Before the rise of groups like SNSD, BEAST, Wonder Girls, and EXO, artists such as Fly to the Sky, g.o.d., Click.B, H.O.T, and Jinusean laid out the ground work for those who came after them. What the last set of idols mentioned have in common is that they either have had a reunion/comeback within the past two years or they have announced that a comeback will be in their future.
To note, acts like Shinhwa don’t fit into the theme because they were continually involved with music even during the quiet lulls. There was a period of mandatory military services plus opening their own company which came with struggling to own the rights to their name.
Groups like g.o.d. and Fly to the Sky never actually disbanded, but went on what seemed to be a very long hiatus. g.o.d. had their own internal conflicts with Kye-sang, and even when he departed from the group, the foundation under the remaining four was shaky. Most of the members continued music or went on to do other things.
The same holds true for Fly to the Sky. There was no official announcement of them breaking up. They went on to pursue solo careers and acting endeavors. It’s almost within the same theme of a subunit: the members might be doing different things, but they were always still a part of the larger group.
With all the announcements of the older idols coming back, fans waited on the edge of their seats for the slightest hint at a H.O.T reunion. It seemed very unlikely considering light was shed on Tony An’s illegal gambling scandal (which included Shinhwa’s Andy as well). As if the fine, prison, and probation sentences weren’t enough, KBS went as far as to ban anything related to Tony on their network, H.O.T. songs included. All hope was crushed to see the five-membered group back together again.
To turn the tables around, talks were announced that a reunion for the High-five of Teenagers would be coming in the future. And with Tony’s recent return to the public eye and celebrity circle, it seems more likely than before. Their comeback may not occur until next year, but it still rides on the wave of the older generation K-pop stars returning to the limelight.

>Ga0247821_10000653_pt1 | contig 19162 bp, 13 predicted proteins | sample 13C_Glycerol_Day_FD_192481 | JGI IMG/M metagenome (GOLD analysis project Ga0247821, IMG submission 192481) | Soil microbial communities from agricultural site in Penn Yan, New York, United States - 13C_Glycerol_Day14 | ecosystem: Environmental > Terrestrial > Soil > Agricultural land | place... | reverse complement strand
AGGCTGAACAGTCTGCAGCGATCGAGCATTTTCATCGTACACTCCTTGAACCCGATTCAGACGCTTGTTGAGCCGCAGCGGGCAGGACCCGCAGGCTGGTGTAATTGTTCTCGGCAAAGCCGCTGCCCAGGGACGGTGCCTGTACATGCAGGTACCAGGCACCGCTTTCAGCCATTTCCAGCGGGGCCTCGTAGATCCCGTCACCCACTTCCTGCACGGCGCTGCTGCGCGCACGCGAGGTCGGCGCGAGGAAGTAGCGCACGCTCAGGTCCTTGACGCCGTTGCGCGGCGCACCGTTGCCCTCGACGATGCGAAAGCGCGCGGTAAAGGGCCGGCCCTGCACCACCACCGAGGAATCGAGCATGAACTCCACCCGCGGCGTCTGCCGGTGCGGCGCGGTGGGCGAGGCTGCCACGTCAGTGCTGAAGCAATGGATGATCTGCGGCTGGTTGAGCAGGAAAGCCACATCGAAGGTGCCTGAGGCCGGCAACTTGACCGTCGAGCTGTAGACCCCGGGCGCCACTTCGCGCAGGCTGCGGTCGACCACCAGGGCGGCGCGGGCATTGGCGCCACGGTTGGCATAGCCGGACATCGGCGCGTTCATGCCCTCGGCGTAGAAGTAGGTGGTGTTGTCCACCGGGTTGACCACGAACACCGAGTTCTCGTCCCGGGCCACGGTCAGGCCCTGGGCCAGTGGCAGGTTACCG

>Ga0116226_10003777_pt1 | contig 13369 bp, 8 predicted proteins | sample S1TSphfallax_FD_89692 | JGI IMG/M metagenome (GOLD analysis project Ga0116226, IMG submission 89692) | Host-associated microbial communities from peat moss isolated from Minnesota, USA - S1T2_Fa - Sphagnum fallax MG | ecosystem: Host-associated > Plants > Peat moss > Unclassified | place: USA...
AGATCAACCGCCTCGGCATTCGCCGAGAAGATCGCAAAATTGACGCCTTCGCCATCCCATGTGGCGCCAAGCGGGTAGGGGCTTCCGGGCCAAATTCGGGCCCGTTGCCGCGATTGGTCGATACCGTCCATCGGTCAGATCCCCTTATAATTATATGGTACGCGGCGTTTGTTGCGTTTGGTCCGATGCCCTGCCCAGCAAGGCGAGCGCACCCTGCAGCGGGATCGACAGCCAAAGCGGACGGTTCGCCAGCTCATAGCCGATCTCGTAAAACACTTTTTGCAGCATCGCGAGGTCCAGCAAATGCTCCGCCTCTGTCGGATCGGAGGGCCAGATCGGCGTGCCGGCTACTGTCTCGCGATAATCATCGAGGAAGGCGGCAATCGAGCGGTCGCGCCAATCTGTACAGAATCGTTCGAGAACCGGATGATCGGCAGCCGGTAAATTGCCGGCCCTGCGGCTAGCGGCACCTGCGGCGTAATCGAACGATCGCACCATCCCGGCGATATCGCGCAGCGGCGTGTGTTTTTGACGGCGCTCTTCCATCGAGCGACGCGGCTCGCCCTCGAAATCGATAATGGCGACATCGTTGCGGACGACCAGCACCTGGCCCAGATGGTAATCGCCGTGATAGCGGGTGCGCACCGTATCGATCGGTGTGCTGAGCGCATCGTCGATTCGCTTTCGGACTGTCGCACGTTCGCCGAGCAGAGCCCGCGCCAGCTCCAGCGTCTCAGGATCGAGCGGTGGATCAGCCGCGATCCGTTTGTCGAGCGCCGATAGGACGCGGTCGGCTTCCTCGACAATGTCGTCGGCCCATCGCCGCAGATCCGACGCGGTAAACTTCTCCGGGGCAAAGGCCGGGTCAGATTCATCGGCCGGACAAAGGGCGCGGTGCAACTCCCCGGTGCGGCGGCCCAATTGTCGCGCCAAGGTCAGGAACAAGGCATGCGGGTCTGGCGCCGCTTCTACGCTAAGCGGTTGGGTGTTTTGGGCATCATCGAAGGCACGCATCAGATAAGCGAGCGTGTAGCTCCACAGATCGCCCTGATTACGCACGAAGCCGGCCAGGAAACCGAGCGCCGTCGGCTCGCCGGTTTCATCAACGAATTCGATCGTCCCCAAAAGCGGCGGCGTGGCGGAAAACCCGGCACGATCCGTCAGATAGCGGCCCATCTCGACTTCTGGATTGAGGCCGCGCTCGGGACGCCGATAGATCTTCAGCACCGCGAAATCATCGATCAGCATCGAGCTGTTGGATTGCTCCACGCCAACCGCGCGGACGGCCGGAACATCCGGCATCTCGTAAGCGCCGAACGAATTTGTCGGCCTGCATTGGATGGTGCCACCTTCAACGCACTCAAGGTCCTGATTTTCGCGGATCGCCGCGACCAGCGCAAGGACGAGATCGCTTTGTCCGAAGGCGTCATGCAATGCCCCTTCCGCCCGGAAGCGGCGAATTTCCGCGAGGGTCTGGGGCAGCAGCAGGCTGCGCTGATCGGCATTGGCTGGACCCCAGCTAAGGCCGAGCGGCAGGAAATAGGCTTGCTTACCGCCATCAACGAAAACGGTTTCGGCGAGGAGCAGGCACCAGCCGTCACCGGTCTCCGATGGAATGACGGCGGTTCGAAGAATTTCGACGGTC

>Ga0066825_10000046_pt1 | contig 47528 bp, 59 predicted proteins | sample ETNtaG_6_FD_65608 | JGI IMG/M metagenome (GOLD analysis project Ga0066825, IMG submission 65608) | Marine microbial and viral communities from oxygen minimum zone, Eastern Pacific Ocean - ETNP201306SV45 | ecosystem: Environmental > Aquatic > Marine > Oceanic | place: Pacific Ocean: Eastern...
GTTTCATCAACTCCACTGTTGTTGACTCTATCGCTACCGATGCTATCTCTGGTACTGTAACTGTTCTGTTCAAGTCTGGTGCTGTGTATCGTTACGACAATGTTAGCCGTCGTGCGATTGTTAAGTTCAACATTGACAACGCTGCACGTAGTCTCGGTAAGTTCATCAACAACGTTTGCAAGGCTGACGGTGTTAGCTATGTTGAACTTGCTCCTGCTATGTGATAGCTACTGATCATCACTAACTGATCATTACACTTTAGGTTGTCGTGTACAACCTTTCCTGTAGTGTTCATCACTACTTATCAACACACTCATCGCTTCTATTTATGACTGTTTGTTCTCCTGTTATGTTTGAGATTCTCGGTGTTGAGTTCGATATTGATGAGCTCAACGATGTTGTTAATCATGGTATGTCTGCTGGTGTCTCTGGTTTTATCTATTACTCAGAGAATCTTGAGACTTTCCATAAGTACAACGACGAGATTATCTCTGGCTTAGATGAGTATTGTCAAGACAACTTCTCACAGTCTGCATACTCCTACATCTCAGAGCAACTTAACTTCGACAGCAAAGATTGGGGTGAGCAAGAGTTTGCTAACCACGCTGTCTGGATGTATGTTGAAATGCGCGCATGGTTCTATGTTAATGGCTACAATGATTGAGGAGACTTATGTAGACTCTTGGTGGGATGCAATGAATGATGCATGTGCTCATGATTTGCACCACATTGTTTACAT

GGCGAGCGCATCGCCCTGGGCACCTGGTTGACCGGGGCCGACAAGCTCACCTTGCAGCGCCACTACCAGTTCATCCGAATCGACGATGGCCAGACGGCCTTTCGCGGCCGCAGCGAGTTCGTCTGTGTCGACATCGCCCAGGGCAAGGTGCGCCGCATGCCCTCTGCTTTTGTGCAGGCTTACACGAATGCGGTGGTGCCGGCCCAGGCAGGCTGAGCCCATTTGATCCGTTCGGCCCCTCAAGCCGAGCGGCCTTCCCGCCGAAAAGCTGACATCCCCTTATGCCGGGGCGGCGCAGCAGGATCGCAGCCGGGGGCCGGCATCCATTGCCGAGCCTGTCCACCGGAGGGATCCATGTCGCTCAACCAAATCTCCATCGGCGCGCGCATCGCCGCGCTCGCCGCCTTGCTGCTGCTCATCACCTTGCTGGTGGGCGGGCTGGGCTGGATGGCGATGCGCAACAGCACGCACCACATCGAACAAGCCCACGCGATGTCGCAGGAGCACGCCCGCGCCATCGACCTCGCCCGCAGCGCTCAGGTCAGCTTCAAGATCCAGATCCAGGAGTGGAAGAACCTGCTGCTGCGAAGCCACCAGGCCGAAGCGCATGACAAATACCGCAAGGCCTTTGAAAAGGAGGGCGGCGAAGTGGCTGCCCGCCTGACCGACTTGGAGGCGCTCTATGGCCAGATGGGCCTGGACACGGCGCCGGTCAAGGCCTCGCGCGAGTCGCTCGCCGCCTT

But why? It seems a bit coincidental that all of these idols would suddenly start reappearing. Did they miss the industry? Did they miss the thrill and excitement of making music and being able to perform? Perhaps they want to take up the challenge to see if they can fit in or keep up with today’s trends. Or are they doing it to cash in on the memories of the fans? There are different takes to this argument.
In a time before DBSK and JYJ, a lot of these older generation idols knew the struggles of working for a company. They have had their disputes with their contract holders, discrimination between members, and so many other skirmishes. Now, with their experience that has made them who they are, the road ahead of them is easier in some ways. But the easy way is not always the best way. No doubt for them that there will be trials that lay ahead.
For one, the industry has changed a lot from when they first debuted. A major aspect is that the music itself has evolved in terms of the the styles and new genres, and ways of performing on stage. When it comes to on stage performances, back in their day, lip syncing was the norm. Now, while it’s still acceptable under some situations, singing live is more suitable and there will be controversy if someone is caught saying they sang live but in actuality, didn’t.